If you have the Quarq power meter and have been using the Qalvin app, this will have those same functionalities so you can do all your power meter stuff from the AXS app. Their TireWiz and ShockWiz stuff will likely be added, too, with some but not all functions in there at launch. Check back in April.
What else is coming?
At launch, there will be no push notifications coming from the app, but that’ll likely change. They didn’t want to launch with any service notifications or anything else that would annoy you to the point where you’re turn it off. Once they have it fully refined, you’ll probably see something come around to alert you to system updates (the app can push firmware updates to the components) and service reminders.
While it’s not really capturing ride data now, it likely will soon enough. Things like attaching tire pressure, gear selection, gear use, power, and more could all be compiled and related to provide a picture of how you’re using your bike. We can see a lot of coaching applications for such data, helping people to learn where they’re most efficient in the gear and cadence range.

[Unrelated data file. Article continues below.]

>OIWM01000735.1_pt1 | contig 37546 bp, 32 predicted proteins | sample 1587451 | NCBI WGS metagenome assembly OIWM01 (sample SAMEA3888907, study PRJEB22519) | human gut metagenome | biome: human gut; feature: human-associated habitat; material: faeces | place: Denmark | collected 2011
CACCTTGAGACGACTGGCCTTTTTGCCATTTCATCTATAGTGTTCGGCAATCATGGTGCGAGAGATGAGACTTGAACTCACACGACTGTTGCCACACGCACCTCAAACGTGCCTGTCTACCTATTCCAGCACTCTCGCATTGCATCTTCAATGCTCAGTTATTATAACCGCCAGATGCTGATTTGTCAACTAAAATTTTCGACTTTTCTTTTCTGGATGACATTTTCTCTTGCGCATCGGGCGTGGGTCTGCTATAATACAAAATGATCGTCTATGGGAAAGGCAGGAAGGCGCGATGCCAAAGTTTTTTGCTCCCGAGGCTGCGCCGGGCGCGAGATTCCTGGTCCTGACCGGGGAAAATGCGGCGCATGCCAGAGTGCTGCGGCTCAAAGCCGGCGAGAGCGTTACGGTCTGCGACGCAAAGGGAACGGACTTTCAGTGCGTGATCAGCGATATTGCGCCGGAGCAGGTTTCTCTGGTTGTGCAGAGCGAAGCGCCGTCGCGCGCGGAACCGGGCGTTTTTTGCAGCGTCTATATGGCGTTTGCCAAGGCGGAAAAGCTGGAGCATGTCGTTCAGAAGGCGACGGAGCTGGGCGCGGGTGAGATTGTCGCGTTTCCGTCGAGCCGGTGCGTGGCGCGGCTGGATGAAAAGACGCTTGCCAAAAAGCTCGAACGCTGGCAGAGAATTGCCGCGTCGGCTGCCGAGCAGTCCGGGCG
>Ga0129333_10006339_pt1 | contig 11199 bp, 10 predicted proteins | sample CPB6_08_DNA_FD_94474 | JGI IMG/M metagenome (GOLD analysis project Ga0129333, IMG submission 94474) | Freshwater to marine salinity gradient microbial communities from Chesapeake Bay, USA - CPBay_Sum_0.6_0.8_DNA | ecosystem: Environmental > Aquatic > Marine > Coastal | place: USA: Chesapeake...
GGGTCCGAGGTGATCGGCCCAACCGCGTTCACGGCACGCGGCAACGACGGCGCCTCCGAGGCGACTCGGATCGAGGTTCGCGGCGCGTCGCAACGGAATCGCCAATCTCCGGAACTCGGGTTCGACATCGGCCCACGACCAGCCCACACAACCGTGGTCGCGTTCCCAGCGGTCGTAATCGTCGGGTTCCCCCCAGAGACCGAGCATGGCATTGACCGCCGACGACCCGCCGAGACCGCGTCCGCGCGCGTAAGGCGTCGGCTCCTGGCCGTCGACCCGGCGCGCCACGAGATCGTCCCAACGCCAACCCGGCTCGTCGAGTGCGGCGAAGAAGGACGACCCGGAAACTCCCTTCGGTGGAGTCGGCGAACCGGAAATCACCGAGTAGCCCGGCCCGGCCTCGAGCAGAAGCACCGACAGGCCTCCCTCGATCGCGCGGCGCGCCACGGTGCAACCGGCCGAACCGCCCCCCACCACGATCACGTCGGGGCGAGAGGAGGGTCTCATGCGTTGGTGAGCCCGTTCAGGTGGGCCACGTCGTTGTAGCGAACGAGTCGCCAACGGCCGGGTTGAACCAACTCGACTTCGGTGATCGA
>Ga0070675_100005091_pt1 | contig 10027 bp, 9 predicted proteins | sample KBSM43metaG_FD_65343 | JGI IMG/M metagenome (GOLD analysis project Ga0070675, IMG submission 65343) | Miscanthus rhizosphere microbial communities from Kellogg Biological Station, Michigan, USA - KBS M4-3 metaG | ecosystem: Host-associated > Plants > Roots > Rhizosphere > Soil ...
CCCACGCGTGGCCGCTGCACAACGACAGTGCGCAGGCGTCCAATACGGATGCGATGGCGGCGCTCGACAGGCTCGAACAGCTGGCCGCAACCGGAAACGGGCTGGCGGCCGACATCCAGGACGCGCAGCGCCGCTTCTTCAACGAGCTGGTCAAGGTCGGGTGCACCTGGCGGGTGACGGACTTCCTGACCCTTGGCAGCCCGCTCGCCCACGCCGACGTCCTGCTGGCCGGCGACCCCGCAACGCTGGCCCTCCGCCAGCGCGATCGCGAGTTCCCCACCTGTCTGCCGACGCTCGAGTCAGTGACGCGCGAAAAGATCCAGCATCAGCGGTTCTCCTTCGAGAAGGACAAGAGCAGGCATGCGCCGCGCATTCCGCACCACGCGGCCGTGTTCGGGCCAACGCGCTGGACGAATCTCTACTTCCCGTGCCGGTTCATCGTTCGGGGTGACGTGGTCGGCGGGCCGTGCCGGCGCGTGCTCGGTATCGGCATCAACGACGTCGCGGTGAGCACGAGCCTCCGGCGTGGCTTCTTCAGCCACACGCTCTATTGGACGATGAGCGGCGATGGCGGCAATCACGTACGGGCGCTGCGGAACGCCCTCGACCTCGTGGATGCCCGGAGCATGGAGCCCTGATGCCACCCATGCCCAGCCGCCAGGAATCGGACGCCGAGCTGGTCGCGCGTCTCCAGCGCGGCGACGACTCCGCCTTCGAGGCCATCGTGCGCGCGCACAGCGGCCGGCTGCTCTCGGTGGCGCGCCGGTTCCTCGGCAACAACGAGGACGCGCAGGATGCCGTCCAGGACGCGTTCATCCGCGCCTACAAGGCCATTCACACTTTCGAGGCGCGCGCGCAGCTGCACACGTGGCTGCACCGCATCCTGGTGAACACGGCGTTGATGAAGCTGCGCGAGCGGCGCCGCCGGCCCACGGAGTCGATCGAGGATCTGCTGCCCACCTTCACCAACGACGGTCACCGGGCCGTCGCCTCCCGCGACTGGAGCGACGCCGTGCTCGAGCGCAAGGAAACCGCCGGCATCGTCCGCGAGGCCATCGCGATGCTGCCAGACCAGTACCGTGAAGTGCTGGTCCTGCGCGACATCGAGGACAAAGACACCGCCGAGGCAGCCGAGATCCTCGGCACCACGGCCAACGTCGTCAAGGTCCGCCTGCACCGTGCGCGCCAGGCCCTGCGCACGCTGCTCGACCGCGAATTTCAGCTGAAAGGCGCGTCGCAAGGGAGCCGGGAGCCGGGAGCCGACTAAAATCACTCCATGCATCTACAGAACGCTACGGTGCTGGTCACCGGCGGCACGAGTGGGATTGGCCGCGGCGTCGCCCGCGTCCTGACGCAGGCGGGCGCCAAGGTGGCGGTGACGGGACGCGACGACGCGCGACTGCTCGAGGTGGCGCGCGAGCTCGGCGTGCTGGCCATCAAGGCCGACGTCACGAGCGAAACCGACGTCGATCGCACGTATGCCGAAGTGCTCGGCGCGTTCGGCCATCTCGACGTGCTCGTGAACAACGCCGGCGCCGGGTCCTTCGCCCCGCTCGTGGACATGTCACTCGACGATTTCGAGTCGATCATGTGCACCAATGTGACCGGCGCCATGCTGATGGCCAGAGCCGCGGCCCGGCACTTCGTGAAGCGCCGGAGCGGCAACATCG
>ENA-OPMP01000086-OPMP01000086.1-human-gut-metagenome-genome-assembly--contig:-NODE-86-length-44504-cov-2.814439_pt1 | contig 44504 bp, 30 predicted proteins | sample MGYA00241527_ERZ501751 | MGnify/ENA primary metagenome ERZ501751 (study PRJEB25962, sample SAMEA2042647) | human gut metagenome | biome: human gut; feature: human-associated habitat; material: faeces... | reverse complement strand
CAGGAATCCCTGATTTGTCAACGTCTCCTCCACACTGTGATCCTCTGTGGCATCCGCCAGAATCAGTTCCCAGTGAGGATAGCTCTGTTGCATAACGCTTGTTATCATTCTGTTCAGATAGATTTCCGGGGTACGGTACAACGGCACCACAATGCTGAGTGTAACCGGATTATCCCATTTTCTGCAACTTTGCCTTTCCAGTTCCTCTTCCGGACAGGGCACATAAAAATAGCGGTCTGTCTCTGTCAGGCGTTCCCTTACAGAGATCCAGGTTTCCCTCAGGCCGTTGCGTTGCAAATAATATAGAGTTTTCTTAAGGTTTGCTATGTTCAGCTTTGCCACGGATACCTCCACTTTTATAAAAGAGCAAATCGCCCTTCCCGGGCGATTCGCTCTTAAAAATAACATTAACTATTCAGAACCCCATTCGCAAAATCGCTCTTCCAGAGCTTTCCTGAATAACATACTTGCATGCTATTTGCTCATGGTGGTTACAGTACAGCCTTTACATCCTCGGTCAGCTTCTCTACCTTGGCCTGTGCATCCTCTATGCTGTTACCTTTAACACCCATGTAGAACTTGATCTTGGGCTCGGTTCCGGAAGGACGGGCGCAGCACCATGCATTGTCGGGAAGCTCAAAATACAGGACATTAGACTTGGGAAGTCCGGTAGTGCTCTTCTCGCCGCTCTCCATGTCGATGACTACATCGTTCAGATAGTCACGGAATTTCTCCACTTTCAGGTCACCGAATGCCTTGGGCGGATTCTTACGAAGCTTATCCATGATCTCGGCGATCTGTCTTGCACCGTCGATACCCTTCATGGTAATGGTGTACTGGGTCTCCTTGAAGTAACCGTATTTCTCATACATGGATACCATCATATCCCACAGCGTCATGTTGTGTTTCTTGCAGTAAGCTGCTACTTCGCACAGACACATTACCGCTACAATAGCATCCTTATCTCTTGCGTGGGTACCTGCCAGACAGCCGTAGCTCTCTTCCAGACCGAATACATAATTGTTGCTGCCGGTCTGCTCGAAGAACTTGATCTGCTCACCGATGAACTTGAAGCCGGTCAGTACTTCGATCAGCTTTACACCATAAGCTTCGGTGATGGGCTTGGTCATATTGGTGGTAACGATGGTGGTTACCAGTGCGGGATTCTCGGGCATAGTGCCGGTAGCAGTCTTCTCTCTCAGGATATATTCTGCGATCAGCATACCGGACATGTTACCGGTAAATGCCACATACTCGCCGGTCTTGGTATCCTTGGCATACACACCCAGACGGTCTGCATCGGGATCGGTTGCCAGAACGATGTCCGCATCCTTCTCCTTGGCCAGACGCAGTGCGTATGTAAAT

Whatever comes, it’s clear that AXS connected components are their platform for the future on road, gravel and mountain. Now, let’s talk components and groups. We’ve created a dedicated tech post for each group and major part, plus ride reviews. Here’s links to everything you need to know about SRAM RED eTap AXS for road, and the all-new SRAM Eagle AXS and Reverb AXS for mountain bikes:
- SRAM Red eTap AXS 12sp Road Group Tech Overview
- SRAM Red eTap AXS 12sp First Ride Review (coming soon)
- SRAM Eagle AXS Mountain Bike Group Tech Overview
- SRAM Eagle AXS MTB First Ride Review (coming soon)
- Rockshox Reverb AXS